WASHINGTON (AP) — There was President Donald Trump, in the middle of his Mar-a-Lago resort, conferring with Japanese Prime Minister Shinzo Abe on decisions with national security implications over iceberg wedge salads. The club members snapped photos and posted them to Facebook with detailed narratives about what they were seeing unfold before their eyes Saturday night in Palm Beach, Florida.
"HOLY MOLY !!! It was fascinating to watch the flurry of activity at dinner when the news came that North Korea had launched a missile in the direction of Japan," Richard DeAgazio wrote on his public Facebook page.
Welcome to the social media presidency — and all of the security and ethical challenges it poses.
DeAgazio also posed for a photo with a man whom he said carries the "nuclear football" for the president. He's since deleted his account and did not respond to requests for comment from The Associated Press.
CNN and other news outlets used DeAgazio's and other social media accounts to write about what seemed to be an open-air situation room. The publicly shared photos showed Trump, illuminated by cell phone flashlights, conducting national security business on the terrace of his oceanfront resort, in an area accessible to dues-paying members.
White House spokesman Sean Spicer said no classified material was discussed at the dinner table and that the president had been briefed previously and afterward in a secure setting. He said the photos on social media depicted Trump and Abe aides discussing the logistics of a press conference they were about to hold.
Yet Democrats said the scene at Mar-a-Lago seemed to pose security risks. Trump spent much of his campaign blasting opponent Hillary Clinton for her use of a private email server to conduct business while she was secretary of state, something Trump said was not nearly secure enough.
"There's inconsistency all over the place in terms of how much Donald Trump raised national security on the campaign trail and how he is now operating as president," said Brian Fallon, who was Clinton's campaign spokesman. "And there's hypocrisy from congressional leaders who demagogued this issue, constantly accusing Hillary Clinton of doing something that was far less egregious than this very conspicuous departure from security protocols."
House Minority Leader Nancy Pelosi wrote on Twitter, "There's no excuse for letting an international crisis play out in front of a bunch of country club members like dinner theater."
Senate Minority Leader Chuck Schumer said Trump "never should have had such a sensitive discussion in such a public place."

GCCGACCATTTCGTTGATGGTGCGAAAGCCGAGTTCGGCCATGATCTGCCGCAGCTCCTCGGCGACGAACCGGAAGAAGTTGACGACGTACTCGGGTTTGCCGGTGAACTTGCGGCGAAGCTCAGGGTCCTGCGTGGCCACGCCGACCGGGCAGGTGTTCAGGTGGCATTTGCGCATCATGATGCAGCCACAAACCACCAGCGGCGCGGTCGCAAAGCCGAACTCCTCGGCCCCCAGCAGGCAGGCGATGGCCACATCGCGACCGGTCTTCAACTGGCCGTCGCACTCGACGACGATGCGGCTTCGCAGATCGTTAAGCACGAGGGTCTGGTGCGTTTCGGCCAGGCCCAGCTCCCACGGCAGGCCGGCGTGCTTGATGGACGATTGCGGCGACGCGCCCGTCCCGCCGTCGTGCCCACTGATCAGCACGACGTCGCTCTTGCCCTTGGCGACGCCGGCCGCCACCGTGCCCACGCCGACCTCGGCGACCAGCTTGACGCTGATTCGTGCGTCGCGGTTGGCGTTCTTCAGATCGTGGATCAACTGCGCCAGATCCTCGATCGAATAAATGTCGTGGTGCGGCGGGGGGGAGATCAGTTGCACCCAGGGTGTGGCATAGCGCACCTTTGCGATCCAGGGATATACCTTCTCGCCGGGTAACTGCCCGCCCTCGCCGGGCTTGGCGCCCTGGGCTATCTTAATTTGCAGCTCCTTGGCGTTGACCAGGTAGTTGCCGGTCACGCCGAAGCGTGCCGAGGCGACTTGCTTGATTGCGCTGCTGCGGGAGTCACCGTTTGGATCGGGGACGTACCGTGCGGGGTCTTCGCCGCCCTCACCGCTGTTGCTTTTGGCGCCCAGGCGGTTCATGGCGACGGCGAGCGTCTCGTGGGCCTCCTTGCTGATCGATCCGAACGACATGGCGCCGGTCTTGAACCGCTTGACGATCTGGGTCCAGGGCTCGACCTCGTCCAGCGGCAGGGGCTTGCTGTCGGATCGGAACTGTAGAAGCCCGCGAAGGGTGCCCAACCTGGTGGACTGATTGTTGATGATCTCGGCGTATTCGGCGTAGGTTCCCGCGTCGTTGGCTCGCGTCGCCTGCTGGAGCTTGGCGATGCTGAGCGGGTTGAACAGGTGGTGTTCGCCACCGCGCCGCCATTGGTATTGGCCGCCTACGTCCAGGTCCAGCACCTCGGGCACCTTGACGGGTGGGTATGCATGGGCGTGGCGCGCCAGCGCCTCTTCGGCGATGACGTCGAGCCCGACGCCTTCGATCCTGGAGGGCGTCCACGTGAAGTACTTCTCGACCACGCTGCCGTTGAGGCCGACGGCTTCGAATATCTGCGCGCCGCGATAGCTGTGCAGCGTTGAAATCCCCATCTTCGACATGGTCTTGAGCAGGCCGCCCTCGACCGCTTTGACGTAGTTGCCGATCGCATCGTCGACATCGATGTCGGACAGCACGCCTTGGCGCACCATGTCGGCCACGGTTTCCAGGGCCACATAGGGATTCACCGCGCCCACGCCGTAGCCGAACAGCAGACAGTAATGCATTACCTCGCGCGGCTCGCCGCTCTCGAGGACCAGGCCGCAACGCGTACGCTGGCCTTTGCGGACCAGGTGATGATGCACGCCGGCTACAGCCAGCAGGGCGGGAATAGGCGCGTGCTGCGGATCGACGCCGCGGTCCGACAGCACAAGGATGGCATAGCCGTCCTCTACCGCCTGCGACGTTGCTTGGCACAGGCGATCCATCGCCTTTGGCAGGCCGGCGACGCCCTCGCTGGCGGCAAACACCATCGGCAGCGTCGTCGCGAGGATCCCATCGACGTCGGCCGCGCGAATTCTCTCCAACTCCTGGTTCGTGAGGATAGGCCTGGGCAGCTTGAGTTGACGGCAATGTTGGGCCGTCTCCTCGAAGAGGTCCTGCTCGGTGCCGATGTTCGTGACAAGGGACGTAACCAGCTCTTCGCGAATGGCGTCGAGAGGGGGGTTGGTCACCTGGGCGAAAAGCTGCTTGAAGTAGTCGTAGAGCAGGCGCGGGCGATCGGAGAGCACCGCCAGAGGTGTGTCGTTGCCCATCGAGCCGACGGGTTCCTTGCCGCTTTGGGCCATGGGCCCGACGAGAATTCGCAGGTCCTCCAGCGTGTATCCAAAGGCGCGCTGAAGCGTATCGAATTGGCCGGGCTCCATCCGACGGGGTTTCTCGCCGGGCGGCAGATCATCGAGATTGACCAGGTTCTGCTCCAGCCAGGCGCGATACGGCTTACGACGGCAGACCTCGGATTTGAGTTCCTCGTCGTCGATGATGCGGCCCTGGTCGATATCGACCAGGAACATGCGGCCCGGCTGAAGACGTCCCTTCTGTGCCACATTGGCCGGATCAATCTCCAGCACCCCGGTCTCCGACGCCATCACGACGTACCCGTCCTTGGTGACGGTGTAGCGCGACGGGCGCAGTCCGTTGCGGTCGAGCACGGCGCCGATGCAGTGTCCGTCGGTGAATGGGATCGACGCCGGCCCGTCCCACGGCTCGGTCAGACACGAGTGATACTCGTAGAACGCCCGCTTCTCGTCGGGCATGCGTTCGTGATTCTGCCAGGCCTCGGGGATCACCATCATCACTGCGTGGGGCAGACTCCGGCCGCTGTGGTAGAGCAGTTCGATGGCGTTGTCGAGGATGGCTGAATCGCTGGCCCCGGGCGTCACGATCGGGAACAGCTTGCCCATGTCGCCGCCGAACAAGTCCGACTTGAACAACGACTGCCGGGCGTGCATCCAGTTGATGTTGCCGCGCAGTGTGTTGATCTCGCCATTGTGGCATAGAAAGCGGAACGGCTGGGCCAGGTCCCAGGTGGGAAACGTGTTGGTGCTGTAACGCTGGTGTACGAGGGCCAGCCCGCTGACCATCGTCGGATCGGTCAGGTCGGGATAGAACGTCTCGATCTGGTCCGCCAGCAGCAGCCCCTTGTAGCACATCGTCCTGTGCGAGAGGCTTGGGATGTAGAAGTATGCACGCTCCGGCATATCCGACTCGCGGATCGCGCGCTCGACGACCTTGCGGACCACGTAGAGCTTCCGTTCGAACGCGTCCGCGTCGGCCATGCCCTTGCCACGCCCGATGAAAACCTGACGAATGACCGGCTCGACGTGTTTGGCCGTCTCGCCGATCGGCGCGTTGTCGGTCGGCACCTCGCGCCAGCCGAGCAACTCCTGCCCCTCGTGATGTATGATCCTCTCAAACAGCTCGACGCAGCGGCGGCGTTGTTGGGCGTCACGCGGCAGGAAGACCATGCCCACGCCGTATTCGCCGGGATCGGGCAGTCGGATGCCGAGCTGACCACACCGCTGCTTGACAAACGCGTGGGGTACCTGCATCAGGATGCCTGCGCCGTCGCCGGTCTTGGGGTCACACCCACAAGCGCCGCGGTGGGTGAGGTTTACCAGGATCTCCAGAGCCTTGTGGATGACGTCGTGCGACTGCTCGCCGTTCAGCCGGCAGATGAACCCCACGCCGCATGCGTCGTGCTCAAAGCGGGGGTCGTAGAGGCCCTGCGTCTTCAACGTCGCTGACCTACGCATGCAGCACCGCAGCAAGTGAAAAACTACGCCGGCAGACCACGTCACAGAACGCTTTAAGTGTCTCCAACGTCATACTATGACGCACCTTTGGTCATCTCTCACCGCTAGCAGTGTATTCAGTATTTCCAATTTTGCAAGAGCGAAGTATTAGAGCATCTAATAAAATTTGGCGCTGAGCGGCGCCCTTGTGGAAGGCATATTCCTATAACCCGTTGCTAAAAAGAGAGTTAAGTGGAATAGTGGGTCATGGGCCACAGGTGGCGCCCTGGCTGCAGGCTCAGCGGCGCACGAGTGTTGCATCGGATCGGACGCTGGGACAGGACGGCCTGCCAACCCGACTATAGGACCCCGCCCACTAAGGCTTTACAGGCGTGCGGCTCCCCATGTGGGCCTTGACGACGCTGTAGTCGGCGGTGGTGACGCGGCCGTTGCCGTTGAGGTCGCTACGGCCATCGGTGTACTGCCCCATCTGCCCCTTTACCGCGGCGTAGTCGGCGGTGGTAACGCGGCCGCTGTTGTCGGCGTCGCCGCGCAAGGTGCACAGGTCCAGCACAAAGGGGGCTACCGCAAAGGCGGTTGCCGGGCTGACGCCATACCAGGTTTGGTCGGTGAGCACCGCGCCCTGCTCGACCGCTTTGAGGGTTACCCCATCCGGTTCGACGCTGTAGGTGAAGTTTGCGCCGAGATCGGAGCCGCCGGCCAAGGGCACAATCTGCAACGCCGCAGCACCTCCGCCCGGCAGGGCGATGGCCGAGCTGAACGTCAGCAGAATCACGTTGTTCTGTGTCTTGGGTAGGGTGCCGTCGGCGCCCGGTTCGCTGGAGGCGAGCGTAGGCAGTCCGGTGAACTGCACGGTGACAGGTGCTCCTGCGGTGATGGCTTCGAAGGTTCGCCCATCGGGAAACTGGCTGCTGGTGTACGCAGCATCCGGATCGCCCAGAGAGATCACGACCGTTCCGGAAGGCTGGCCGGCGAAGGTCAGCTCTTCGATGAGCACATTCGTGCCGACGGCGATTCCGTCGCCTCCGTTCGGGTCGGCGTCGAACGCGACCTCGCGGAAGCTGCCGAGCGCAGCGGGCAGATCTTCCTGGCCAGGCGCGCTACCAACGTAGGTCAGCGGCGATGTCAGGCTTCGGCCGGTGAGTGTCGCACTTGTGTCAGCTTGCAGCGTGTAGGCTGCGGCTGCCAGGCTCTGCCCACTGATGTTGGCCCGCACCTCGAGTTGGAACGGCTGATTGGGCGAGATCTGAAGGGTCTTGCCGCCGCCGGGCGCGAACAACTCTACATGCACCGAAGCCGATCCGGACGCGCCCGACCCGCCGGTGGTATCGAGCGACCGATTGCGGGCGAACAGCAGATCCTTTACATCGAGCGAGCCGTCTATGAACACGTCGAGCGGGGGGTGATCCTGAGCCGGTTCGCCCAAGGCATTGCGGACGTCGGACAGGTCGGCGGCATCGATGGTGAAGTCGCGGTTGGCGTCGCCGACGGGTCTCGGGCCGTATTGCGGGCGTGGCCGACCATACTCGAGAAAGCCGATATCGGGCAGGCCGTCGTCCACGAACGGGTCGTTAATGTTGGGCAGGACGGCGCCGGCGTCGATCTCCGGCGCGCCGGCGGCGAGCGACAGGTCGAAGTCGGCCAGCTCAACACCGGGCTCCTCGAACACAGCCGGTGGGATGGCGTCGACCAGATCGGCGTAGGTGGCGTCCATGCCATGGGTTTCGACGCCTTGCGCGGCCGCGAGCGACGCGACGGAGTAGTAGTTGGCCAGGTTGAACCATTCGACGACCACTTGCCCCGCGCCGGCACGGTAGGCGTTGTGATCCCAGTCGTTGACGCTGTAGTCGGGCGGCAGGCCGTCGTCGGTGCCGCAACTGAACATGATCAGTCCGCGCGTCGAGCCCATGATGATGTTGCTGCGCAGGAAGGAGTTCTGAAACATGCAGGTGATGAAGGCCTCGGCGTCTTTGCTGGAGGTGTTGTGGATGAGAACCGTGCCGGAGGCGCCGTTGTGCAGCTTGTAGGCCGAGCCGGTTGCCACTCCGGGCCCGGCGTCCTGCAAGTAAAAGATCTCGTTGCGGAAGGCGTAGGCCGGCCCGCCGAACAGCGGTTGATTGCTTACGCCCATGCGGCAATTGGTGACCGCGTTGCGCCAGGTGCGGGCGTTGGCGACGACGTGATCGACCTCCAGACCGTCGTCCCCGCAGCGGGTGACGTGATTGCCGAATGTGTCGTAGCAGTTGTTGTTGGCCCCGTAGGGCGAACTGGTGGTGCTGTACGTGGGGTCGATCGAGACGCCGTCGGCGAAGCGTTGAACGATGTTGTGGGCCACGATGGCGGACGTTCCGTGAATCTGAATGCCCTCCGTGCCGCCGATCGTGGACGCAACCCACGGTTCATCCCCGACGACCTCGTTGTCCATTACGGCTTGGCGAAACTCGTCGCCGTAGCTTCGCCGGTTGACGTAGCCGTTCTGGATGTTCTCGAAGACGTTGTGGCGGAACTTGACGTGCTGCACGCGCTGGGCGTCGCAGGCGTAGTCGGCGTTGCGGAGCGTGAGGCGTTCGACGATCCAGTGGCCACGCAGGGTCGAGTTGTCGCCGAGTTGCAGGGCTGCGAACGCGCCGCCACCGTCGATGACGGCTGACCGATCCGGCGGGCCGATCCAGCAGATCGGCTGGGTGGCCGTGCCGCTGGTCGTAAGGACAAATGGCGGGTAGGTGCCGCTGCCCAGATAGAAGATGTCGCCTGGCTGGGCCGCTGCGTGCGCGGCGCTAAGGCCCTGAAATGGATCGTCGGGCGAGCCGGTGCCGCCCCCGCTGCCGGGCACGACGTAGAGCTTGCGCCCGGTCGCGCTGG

Some Republicans appeared frustrated by Trump's Saturday night powwow. "You can't make it up," said Arizona Sen. John McCain, a frequent Trump critic of late.
"Usually that's not a place where you do that kind of thing," said Florida Sen. Marco Rubio, who sits on the Senate Select Committee on Intelligence.
The chairman of that committee, North Carolina Sen. Richard Burr, seemed dismissive of the concerns.
"If the president didn't speak of things that couldn't be spoken of in public, then there's no problem with it," he said. He said he saw no immediate need for a briefing on the matter.
There's also an ethical component: Mar-a-Lago memberships now cost $200,000. Some of that money makes its way back to the president, since he has stepped away from operating his businesses but not given up his financial stake.
That means those who can afford it get special access to Trump, who has dubbed Mar-a-Lago his "Winter White House" and now traveled there two weekends in a row for official duties.
"This is all a symptom of Donald Trump continuing to comingle his business ventures with his official government duties," Fallon said. "He's trying to make Mar-a-Lago more of a destination for paying members and paying diners by bringing state visitors there."
After working through the details of their joint response to North Korea, the two world leaders stepped into a wedding being held on Trump's property. A guest shot a minute-long video of Trump's impromptu speech, which was then shared with New York Magazine.
"I said to the prime minister of Japan, I said, 'Come on, Shinzo, let's go over and say hello," Trump says in the video. "It's an honor to be with you, and you really are a special, beautiful couple."
The groom, Carl Henry Lindner IV, is the son of the chief executive of American Financial Group. The elder Lindner gave $100,000 last fall to two super PACs supporting Trump.
At the wedding, the video showed, the president kissed the bride on the cheek and encouraged the guests to get back to dancing.
AP White House Correspondent Julie Pace and AP writers Erica Werner, Catherine Lucey and Stephen Ohlemacher contributed to this report.